The capital of the Islamic Republic of Iran, one of the largest metropolises in the world. Over 12 million people live in the area known as 'Greater Tehran' (Tehran-e-Bozorg in Persian) and just over 6 million in the city itself.

Brief history

Tehran started out as a small village on the outskirts of Rey, the former capital of the Safavid empire and grew into prominence after Rey was sacked by the Mongols in 1220. After the Mongol invasion, shah Tahmasp (one of the Safavid kings) chose Tehran as his new centre of administration, resulting in construction of many famous historical castles and office buildings.

However, Tehran was not made the capital of the realm until it was seized in 1785 by Agha Mohammed Khan, the founder of Qajar dynasty. Recently it has more than doubled the amount of its inhabitants during the Pahlavi dynasty and the post-revolutionary Islamic government, leading to rapid modernisation.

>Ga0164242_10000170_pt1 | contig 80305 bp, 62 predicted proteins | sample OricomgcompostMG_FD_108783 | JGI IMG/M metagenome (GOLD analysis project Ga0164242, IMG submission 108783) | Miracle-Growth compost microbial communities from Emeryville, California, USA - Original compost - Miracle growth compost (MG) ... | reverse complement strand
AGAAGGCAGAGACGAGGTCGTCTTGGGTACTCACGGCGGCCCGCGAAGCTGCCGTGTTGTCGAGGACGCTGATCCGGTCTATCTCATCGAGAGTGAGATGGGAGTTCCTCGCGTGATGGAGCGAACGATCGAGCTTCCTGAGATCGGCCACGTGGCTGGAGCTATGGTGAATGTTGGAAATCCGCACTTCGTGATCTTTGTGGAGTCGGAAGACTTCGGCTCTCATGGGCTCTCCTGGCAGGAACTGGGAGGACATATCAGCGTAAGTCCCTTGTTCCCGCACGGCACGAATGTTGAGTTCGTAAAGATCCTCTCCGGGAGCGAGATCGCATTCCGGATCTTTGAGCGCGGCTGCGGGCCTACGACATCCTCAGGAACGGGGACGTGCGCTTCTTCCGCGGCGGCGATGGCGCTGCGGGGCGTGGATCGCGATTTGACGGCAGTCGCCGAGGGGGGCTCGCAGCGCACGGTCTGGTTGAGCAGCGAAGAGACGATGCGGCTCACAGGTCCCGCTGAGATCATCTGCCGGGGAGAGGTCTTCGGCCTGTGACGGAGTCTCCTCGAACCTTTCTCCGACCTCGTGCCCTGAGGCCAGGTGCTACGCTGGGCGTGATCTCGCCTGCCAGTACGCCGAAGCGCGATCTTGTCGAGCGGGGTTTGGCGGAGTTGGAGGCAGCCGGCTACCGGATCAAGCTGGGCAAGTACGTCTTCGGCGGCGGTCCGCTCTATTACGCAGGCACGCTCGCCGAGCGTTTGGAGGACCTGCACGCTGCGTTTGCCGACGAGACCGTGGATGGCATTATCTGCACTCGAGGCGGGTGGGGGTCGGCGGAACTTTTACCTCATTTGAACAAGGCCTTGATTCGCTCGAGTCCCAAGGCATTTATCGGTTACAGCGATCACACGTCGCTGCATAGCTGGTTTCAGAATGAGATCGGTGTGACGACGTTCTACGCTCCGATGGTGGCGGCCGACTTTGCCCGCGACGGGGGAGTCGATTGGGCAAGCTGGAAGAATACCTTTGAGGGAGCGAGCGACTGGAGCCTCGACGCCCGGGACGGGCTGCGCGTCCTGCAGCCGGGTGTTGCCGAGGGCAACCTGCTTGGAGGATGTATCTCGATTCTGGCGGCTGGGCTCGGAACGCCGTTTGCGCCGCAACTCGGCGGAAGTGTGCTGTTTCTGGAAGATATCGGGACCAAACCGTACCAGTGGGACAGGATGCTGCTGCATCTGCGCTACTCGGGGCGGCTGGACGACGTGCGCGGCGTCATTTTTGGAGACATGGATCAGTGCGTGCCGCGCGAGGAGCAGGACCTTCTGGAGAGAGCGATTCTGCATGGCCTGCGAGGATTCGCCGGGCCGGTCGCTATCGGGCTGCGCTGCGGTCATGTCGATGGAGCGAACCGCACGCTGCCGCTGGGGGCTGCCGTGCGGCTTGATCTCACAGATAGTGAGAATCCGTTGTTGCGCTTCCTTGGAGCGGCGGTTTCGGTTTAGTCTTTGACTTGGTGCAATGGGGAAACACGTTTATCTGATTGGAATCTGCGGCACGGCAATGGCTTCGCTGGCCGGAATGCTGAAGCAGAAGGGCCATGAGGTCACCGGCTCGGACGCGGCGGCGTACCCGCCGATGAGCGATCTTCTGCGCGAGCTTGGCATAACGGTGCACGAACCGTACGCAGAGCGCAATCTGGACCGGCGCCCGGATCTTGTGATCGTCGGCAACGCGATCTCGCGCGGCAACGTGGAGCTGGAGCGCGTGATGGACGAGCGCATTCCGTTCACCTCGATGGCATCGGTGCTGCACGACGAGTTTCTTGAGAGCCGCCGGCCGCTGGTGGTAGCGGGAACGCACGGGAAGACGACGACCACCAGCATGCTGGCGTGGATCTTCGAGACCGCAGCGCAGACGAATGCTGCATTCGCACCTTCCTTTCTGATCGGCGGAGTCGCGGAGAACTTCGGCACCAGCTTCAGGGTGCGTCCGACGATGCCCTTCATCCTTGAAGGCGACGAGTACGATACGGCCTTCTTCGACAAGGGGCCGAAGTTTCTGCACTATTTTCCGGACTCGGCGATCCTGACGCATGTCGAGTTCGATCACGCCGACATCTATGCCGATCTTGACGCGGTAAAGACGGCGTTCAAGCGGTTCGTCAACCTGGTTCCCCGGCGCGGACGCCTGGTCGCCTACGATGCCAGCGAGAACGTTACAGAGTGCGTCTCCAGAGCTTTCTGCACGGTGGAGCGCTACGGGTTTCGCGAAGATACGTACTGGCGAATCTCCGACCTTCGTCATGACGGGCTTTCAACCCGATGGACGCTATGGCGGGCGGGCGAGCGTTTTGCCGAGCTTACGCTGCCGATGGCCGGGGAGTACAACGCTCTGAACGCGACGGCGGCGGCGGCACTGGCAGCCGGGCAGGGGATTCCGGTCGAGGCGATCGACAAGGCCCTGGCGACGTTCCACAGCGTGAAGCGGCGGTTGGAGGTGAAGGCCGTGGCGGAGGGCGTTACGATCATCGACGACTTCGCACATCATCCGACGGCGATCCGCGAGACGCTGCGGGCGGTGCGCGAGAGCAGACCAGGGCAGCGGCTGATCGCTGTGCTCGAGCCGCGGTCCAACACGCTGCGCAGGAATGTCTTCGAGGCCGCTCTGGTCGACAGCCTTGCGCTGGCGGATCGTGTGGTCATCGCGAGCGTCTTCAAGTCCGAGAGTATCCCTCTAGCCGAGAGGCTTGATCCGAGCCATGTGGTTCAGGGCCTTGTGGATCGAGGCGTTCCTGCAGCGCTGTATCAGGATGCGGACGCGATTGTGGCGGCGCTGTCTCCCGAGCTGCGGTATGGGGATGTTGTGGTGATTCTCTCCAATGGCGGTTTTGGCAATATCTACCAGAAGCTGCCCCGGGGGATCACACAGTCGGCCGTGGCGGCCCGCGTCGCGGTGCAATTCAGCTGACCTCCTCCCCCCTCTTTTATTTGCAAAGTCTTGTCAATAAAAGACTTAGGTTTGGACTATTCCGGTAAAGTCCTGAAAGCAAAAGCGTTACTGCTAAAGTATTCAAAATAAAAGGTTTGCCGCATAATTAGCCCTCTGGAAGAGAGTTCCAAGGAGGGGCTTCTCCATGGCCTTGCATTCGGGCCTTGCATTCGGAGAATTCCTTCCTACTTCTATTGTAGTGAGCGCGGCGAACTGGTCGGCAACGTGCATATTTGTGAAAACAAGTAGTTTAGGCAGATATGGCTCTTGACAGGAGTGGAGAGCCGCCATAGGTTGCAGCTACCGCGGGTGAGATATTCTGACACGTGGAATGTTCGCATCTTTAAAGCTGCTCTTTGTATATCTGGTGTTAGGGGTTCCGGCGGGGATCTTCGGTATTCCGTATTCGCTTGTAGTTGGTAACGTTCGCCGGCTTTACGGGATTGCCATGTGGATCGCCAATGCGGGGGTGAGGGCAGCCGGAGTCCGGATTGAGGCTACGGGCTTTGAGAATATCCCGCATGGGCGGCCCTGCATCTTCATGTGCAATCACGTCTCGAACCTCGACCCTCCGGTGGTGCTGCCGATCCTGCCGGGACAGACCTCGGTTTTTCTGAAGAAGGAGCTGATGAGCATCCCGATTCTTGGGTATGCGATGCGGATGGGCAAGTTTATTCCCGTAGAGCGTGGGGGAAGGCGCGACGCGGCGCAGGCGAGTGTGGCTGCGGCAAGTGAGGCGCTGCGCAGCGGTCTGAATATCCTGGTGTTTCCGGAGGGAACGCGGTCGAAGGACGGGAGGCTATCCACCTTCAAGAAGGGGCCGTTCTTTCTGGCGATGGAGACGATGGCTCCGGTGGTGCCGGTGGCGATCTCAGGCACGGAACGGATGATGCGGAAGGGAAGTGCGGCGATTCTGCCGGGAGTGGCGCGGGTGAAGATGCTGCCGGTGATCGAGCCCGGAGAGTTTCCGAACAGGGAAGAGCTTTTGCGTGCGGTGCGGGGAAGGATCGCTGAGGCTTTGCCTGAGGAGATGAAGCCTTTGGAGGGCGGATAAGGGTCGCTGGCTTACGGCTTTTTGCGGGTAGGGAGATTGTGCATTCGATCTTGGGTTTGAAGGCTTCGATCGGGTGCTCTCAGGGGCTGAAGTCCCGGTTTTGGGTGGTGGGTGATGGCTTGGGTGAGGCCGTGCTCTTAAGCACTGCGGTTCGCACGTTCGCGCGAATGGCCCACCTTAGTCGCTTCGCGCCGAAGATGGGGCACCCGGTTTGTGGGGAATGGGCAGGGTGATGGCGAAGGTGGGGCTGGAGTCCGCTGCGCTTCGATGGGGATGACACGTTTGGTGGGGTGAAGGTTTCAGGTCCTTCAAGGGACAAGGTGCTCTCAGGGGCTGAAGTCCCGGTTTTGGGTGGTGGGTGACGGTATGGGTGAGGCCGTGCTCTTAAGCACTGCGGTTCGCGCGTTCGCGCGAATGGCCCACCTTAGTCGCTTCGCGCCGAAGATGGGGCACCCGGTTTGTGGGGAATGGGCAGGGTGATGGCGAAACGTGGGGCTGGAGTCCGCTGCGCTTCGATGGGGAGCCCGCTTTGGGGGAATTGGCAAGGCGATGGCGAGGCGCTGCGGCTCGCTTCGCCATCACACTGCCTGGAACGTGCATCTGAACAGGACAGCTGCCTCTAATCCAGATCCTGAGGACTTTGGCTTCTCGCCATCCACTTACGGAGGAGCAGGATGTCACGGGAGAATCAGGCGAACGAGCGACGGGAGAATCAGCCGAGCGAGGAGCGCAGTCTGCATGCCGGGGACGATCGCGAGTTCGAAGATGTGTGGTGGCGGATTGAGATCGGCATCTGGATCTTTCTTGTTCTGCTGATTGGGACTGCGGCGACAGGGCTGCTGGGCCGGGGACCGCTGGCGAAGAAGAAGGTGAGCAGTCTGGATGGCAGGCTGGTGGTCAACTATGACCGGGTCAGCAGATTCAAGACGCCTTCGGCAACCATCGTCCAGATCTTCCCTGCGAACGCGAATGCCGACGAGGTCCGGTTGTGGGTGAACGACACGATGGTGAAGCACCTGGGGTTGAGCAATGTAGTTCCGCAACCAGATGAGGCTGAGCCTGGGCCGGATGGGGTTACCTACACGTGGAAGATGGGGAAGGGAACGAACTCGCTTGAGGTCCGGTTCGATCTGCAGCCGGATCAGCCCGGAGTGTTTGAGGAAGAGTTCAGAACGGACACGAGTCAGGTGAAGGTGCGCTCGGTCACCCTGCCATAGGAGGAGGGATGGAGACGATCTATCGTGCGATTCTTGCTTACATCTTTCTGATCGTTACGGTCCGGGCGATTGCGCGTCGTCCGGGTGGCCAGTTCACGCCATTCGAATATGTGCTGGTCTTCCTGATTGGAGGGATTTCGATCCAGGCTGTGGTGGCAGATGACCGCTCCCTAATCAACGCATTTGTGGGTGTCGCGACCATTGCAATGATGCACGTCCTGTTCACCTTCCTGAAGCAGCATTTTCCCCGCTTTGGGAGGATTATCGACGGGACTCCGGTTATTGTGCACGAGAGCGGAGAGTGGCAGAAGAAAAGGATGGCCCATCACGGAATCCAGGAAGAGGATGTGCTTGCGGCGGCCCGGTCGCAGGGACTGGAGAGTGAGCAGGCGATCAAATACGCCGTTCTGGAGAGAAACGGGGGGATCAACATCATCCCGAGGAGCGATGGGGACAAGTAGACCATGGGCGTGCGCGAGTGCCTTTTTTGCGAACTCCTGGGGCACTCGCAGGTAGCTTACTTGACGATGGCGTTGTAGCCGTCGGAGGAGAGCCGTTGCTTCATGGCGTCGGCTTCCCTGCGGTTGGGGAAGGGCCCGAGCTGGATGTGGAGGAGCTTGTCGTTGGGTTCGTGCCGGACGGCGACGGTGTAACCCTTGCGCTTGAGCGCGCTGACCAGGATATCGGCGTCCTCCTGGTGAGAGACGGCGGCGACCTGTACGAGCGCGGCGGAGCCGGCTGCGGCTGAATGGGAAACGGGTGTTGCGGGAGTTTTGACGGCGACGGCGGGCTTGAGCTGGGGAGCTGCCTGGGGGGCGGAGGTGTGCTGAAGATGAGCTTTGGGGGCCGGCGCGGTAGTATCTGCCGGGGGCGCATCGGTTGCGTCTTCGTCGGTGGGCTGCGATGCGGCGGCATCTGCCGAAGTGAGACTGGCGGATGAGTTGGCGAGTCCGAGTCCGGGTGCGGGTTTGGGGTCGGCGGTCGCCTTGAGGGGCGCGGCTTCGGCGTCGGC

Climate and surroundings

Tehran is located at a mountaineous area and has an altitude of 1200 meters above sea level. Accordingly the climate is dry, freezing cold during the winters and hot during the summers, with brief autumns and springs stuck in between. Due to increase in motor traffic, Tehran is also one of the cities worst affected by air pollution.

One of Tehran's famous landmarks is the nearby Mount Damavand, the highest mountain in Iran. It is here that the epic hero Feridun wrestled and defeated the evil giant Zahhak, chaining him to a cave on the mountain peak. Villagers living near the base of the volcano still say that Zahhak is straining to be free when the volcano occasionally emits smoke.

And finally...

Tehran is said by many to be the ugliest capital in the world. Don't expect any Oriental exotique, just miles after miles of gray brick houses and motorways. The centre has been compared to the famous maze built by Daedalus in ancient Crete, although what exactly is Tehran's equivalent of the minotaur is not quite clear.

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